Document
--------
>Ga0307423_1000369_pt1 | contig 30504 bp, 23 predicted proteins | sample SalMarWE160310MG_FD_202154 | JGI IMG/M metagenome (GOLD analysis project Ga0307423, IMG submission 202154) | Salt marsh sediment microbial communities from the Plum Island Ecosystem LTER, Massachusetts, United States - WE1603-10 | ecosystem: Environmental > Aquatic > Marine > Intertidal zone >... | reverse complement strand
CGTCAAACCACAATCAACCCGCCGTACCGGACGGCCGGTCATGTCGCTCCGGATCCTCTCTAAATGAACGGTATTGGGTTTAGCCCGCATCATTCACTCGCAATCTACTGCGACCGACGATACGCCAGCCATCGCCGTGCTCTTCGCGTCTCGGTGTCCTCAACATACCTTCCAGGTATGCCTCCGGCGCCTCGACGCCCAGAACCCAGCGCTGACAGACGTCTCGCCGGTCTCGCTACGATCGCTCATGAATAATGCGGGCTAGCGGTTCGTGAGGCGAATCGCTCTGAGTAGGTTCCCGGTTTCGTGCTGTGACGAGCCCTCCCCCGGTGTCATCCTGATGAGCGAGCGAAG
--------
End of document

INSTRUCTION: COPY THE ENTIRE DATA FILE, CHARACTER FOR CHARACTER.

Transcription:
>Ga0307423_1000369_pt1 | contig 30504 bp, 23 predicted proteins | sample SalMarWE160310MG_FD_202154 | JGI IMG/M metagenome (GOLD analysis project Ga0307423, IMG submission 202154) | Salt marsh sediment microbial communities from the Plum Island Ecosystem LTER, Massachusetts, United States - WE1603-10 | ecosystem: Environmental > Aquatic > Marine > Intertidal zone >... | reverse complement strand
CGTCAAACCACAATCAACCCGCCGTACCGGACGGCCGGTCATGTCGCTCCGGATCCTCTCTAAATGAACGGTATTGGGTTTAGCCCGCATCATTCACTCGCAATCTACTGCGACCGACGATACGCCAGCCATCGCCGTGCTCTTCGCGTCTCGGTGTCCTCAACATACCTTCCAGGTATGCCTCCGGCGCCTCGACGCCCAGAACCCAGCGCTGACAGACGTCTCGCCGGTCTCGCTACGATCGCTCATGAATAATGCGGGCTAGCGGTTCGTGAGGCGAATCGCTCTGAGTAGGTTCCCGGTTTCGTGCTGTGACGAGCCCTCCCCCGGTGTCATCCTGATGAGCGAGCGAAG